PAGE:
Courses Bachelor Display 2016-2017

Course Description To PDF
Course title Behavioural Economics (IB/IBE)
Course code EBC2080
ECTS credits 6,5
Assessement Whole/Half Grades
Period
Period Start End Mon Tue Wed Thu Fri
1 5-9-2016 28-10-2016 X X
Level Intermediate
Coordinator Andrzej Baranski Madrigal
For more information: a.baranskimadrigal@maastrichtuniversity.nl
Language of instruction English
Goals
The goal of the course is to provide the students with the necessary sensitivity when applying theoretical models. After the course students should be able to identify the most important concepts describing reasons why humans deviate from behaviour predicted by the commonly used model of the homo oeconomicus.
Description
The traditional model of the homo oeconomicus is ubiquitous in microeconomic theory. Economic agents are assumed to be rational utility maximizers with self-regarding preferences and unlimited processing capacities. Common sense and the results of experiments show that this is not always the case. Often people behave differently than predicted by theory. In the course, we will deal with the following problem statements:
1) When does microeconomic theory apply and when does it lose its predictive power?
2.) If it does not apply, what concepts and models can be used to either extend or to substitute the current theory in order to describe human behaviour?

Specifically we will discuss the following issues:
- Non-expected utility theory,
- Intertemporal choice
- Social preferences,
- Reciprocity,
- Levels of analytical reasoning
- The role of mistakes

In addition, we will touch on the following topics:
- Mental accounting
- Heuristics
- Neuroeconomics
Literature
There is no one textbook that will cover the course. References and papers will be made available to the students at the beginning of the course.
Prerequisites
Microeconomics
· Ability and willingness to think analytically
While the course seeks to critic the standard microeconomic theory, this will done in a constructive manner. That is, we will investigate in detail why the standard model might fail, and what extensions or alternative might be used instead. Consequently, we will use, and develop further, the formal tools of analysis you would have learned from your second year microeconomics course. In addition:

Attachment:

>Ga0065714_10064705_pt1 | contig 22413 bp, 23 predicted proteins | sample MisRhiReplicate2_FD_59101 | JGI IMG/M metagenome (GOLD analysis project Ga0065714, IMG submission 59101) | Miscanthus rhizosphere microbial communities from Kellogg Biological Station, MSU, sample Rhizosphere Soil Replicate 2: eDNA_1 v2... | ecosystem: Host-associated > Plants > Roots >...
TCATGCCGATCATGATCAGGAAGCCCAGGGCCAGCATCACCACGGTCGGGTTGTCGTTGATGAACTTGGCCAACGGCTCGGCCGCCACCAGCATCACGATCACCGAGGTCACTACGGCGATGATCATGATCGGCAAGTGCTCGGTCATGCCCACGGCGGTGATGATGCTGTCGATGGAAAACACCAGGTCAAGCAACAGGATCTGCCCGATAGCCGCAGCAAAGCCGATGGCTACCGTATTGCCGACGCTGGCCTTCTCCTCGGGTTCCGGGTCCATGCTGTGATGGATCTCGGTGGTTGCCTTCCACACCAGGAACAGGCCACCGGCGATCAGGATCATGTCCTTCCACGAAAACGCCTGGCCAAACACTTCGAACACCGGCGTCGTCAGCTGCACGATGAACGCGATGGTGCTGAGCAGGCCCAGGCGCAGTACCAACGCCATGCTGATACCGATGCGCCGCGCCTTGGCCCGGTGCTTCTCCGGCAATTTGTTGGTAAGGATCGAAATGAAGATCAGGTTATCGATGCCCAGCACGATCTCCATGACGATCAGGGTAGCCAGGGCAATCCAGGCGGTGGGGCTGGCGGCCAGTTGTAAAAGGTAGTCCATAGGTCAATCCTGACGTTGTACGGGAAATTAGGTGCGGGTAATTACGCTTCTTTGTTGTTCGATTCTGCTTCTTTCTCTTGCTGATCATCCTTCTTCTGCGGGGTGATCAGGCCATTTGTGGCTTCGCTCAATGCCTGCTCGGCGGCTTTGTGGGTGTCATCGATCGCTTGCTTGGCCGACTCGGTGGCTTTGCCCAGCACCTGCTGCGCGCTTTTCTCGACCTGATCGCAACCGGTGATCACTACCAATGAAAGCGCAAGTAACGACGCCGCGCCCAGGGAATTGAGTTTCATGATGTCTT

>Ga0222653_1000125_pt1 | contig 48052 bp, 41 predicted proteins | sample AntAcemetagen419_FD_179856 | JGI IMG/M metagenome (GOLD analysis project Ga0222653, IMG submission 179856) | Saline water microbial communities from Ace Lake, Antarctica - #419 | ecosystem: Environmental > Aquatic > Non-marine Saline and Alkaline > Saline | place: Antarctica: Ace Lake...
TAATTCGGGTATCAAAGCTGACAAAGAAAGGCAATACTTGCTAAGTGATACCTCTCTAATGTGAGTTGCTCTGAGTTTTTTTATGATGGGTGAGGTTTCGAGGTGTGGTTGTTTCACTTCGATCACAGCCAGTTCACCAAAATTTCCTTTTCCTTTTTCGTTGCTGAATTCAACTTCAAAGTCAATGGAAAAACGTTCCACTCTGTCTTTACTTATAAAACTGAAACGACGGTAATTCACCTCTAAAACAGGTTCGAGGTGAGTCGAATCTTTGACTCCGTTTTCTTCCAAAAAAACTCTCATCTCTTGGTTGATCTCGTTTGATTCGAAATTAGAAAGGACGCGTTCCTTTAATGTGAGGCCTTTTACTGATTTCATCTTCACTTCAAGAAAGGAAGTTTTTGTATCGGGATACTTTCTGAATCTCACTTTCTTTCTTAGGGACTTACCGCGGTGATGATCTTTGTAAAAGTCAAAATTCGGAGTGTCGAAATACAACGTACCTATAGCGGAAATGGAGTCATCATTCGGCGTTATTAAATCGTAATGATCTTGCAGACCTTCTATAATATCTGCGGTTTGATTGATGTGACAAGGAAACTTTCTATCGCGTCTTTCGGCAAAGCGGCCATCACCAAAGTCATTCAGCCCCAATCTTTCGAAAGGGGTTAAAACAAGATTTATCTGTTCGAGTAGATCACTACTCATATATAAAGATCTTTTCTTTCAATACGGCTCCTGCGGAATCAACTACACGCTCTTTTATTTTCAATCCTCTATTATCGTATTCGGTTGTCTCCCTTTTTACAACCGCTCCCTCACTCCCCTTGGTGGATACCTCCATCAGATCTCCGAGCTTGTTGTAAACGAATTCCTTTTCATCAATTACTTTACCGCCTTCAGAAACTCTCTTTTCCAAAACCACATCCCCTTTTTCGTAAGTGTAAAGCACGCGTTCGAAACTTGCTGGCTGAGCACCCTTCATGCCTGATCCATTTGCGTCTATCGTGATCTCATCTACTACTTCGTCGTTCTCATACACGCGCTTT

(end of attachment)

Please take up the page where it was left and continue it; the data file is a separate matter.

· Basic game theory is helpful, but not necessary (simple equilibrium concepts such as (pure and mixed strategy) Nash equilibrium and subgame perfect Nash equilibrium).
· Exchange students need to major in Business.
an advanced level of English
Teaching methods PBL
Assessment methods Final Paper / Participation / Written Exam
Evaluation in previous academic year For the complete evaluation of this course please click "here"
This course belongs to the following programmes / specialisations
Bachelor International Business Economics Electives
Bachelor Economics and Business Economics Specialisation Emerging Markets Economics Electives
Bachelor Economics and Business Economics Specialisation Emerging Markets Major MicroEconomics
Bachelor Economics and Business Economics Specialisation International Business Economics Economics Electives
Bachelor Economics and Business Economics Specialisation International Business Economics Major MicroEconomics
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